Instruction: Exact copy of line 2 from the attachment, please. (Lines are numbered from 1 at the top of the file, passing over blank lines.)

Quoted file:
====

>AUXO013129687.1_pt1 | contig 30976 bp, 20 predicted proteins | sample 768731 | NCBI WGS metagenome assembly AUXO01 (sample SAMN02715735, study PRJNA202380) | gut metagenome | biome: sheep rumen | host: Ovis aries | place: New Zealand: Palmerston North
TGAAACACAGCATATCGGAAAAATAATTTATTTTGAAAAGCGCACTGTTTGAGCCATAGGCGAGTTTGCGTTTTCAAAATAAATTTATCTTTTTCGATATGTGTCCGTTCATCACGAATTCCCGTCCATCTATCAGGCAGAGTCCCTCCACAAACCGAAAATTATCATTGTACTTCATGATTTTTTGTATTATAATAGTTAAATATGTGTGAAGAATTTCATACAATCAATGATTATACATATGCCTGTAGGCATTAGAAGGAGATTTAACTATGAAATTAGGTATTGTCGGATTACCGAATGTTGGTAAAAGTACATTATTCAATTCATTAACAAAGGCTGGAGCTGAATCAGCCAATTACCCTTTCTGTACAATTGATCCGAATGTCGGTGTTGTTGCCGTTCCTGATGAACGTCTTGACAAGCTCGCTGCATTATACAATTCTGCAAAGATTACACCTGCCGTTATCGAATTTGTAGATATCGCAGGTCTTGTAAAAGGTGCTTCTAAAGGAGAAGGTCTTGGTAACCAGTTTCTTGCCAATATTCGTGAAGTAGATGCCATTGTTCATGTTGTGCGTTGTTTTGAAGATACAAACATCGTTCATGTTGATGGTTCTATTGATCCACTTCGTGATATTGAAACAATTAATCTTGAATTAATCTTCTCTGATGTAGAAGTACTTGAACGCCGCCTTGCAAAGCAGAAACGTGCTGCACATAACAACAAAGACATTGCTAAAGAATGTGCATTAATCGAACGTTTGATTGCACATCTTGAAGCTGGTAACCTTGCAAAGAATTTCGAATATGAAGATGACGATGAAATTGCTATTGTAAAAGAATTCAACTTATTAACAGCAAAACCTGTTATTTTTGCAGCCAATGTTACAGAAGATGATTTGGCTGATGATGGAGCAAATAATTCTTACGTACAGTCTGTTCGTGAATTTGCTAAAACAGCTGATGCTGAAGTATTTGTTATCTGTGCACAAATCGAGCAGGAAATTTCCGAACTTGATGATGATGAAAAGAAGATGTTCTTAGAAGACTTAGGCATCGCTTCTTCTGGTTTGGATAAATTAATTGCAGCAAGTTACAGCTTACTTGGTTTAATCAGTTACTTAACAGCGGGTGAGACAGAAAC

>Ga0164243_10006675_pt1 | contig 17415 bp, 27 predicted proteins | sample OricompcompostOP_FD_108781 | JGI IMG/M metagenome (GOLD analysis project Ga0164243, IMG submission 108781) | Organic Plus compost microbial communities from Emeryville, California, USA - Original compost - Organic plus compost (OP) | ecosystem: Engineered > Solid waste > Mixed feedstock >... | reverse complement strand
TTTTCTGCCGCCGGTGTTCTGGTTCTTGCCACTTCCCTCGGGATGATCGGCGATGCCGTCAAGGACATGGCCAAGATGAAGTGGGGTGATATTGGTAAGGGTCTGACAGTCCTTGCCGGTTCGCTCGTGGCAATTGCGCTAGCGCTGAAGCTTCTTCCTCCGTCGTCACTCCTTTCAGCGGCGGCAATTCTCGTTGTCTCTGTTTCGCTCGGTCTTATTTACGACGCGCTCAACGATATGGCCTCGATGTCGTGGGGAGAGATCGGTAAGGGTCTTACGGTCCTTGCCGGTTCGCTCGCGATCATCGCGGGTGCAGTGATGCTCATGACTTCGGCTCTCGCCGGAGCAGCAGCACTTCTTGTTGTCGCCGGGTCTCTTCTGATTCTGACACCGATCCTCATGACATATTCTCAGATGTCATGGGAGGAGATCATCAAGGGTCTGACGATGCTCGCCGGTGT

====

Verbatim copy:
TGAAACACAGCATATCGGAAAAATAATTTATTTTGAAAAGCGCACTGTTTGAGCCATAGGCGAGTTTGCGTTTTCAAAATAAATTTATCTTTTTCGATATGTGTCCGTTCATCACGAATTCCCGTCCATCTATCAGGCAGAGTCCCTCCACAAACCGAAAATTATCATTGTACTTCATGATTTTTTGTATTATAATAGTTAAATATGTGTGAAGAATTTCATACAATCAATGATTATACATATGCCTGTAGGCATTAGAAGGAGATTTAACTATGAAATTAGGTATTGTCGGATTACCGAATGTTGGTAAAAGTACATTATTCAATTCATTAACAAAGGCTGGAGCTGAATCAGCCAATTACCCTTTCTGTACAATTGATCCGAATGTCGGTGTTGTTGCCGTTCCTGATGAACGTCTTGACAAGCTCGCTGCATTATACAATTCTGCAAAGATTACACCTGCCGTTATCGAATTTGTAGATATCGCAGGTCTTGTAAAAGGTGCTTCTAAAGGAGAAGGTCTTGGTAACCAGTTTCTTGCCAATATTCGTGAAGTAGATGCCATTGTTCATGTTGTGCGTTGTTTTGAAGATACAAACATCGTTCATGTTGATGGTTCTATTGATCCACTTCGTGATATTGAAACAATTAATCTTGAATTAATCTTCTCTGATGTAGAAGTACTTGAACGCCGCCTTGCAAAGCAGAAACGTGCTGCACATAACAACAAAGACATTGCTAAAGAATGTGCATTAATCGAACGTTTGATTGCACATCTTGAAGCTGGTAACCTTGCAAAGAATTTCGAATATGAAGATGACGATGAAATTGCTATTGTAAAAGAATTCAACTTATTAACAGCAAAACCTGTTATTTTTGCAGCCAATGTTACAGAAGATGATTTGGCTGATGATGGAGCAAATAATTCTTACGTACAGTCTGTTCGTGAATTTGCTAAAACAGCTGATGCTGAAGTATTTGTTATCTGTGCACAAATCGAGCAGGAAATTTCCGAACTTGATGATGATGAAAAGAAGATGTTCTTAGAAGACTTAGGCATCGCTTCTTCTGGTTTGGATAAATTAATTGCAGCAAGTTACAGCTTACTTGGTTTAATCAGTTACTTAACAGCGGGTGAGACAGAAAC